Spix's guan (Penelope jacquacu) is a fairly large bird, rather bigger than a chicken, and a bit
smaller than a turkey, about 3 feet from head to tail. The relatively long neck has fine white streaks, down
to the breast, while the bare throat is coral red (as are the legs). The tail is also long, colored glossy
green like the primary wing feathers. The facial area lacks feathers around the eye, exposing bluish skin.
Spix's Guan is named after a 19th century German explorer who spent three years collecting plants and
animals in Brazil. (See Wikipedia: Johann
Baptist von Spix.)
This bird is related to other birds such as chachalacas and currasows, in the family Cracidae, which is
known mainly from the New World tropics. In Amazonia four species of cracids may coexist in the same area.
HABITAT AND DISTRIBUTION
This species inhabits tropical lowland rainforest east of the Andes to eastern Brazil and south to Bolivia.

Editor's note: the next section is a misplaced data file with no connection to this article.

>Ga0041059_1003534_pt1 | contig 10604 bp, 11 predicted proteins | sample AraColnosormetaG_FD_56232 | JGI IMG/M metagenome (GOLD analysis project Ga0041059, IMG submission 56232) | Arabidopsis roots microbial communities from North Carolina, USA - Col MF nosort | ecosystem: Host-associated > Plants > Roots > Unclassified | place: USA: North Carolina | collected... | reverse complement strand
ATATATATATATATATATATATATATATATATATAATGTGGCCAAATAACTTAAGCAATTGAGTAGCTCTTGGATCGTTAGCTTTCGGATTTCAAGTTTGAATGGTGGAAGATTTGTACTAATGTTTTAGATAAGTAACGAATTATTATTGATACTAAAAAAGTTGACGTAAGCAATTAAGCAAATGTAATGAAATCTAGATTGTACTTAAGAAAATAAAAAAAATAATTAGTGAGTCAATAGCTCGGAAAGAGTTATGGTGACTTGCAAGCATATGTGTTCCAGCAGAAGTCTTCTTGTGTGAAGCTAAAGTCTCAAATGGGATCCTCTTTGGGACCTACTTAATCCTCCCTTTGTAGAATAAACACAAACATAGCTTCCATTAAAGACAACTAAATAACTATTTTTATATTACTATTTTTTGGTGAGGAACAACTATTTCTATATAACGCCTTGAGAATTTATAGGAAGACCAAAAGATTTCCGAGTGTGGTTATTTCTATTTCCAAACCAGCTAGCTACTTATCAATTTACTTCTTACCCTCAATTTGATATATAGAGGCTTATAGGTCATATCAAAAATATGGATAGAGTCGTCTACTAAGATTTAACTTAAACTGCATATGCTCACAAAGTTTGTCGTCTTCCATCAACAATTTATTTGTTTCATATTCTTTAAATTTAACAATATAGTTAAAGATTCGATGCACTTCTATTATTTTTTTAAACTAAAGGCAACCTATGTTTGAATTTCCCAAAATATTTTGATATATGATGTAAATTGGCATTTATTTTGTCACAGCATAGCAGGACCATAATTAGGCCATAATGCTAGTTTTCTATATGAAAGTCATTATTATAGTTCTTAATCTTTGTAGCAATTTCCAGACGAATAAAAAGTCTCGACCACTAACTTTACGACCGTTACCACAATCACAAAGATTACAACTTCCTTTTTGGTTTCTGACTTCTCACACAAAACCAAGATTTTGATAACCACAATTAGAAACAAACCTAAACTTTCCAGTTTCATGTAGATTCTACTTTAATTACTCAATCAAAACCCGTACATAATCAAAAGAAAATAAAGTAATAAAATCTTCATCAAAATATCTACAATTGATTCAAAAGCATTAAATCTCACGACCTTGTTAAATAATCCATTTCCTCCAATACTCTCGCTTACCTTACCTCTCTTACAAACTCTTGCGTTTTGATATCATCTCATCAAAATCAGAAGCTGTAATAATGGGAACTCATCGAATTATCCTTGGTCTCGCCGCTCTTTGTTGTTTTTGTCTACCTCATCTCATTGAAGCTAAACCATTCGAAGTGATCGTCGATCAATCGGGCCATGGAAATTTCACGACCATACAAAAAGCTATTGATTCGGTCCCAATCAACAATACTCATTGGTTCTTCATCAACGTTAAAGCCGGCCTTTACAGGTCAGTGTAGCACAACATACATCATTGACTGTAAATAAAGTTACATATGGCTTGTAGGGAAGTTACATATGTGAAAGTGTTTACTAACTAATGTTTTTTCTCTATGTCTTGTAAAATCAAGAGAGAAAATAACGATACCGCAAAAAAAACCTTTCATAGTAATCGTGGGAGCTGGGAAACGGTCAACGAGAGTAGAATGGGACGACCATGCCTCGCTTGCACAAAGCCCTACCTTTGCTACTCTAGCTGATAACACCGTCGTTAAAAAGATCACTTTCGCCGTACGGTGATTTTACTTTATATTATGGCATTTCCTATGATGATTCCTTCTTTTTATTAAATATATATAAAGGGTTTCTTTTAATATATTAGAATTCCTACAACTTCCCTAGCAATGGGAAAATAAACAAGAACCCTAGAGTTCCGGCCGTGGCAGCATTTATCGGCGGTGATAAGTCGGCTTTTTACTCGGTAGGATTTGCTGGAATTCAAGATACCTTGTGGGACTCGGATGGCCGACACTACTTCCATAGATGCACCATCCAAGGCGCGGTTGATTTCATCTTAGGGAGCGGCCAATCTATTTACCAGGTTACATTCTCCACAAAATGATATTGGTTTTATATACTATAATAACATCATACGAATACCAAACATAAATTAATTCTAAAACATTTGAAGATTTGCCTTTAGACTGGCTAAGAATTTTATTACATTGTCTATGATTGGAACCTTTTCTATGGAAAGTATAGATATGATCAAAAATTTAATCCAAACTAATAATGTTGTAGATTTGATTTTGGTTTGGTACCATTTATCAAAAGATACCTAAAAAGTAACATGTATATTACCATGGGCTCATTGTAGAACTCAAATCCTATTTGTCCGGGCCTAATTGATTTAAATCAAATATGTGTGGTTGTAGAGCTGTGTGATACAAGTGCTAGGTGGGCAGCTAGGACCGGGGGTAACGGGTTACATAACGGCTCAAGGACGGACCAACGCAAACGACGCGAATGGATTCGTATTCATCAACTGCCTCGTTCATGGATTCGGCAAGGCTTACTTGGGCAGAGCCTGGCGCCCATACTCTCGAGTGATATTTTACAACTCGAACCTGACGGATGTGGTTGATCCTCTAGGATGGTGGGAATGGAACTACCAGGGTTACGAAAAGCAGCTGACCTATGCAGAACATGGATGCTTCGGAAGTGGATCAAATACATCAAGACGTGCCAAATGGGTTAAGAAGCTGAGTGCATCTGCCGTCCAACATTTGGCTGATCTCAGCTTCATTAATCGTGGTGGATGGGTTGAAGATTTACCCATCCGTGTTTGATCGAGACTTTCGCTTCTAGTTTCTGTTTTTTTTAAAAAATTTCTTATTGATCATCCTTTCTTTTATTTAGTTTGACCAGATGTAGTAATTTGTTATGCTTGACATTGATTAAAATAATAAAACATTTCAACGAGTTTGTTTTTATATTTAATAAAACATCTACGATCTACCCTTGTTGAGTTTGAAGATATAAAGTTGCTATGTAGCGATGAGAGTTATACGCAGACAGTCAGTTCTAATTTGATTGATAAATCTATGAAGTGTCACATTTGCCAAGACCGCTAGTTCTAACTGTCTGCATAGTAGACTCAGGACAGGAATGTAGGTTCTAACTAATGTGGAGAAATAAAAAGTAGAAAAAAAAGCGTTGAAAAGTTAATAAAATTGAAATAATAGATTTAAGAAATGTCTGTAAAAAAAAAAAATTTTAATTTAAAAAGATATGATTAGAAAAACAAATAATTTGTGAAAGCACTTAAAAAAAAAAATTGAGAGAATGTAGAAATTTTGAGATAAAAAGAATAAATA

They prefer humid forest, but adapt well to less densely forested areas such as edges of woodlands and in
clearings with scattered trees. The birds usually roam singly or in pairs, but not in groups, keeping to the
mid-canopy and rarely come to the ground.
FEEDING AND DIET
The guans and other cracids feed primarily on plant matter, such as fruits, young leaves and shoots and
Spix's guan relies on noise during its mating displays. Its main display comprises wing rattling and a loud
raucuous crowing, just before dawn and at dusk. Steven Hilty in
Birds of Colombia likens
the sound to the distant howling of a dogquite unlike a bird! They nest in trees, about 15 feet up, in
nests made mostly of leaves. Guans lay three to four eggs.
Population numbers for this species are unavailable but, due to its adaptability to disturbance, it is
likely not threatened at this time. The IUCN
Red Book lists the species status as Least Concern.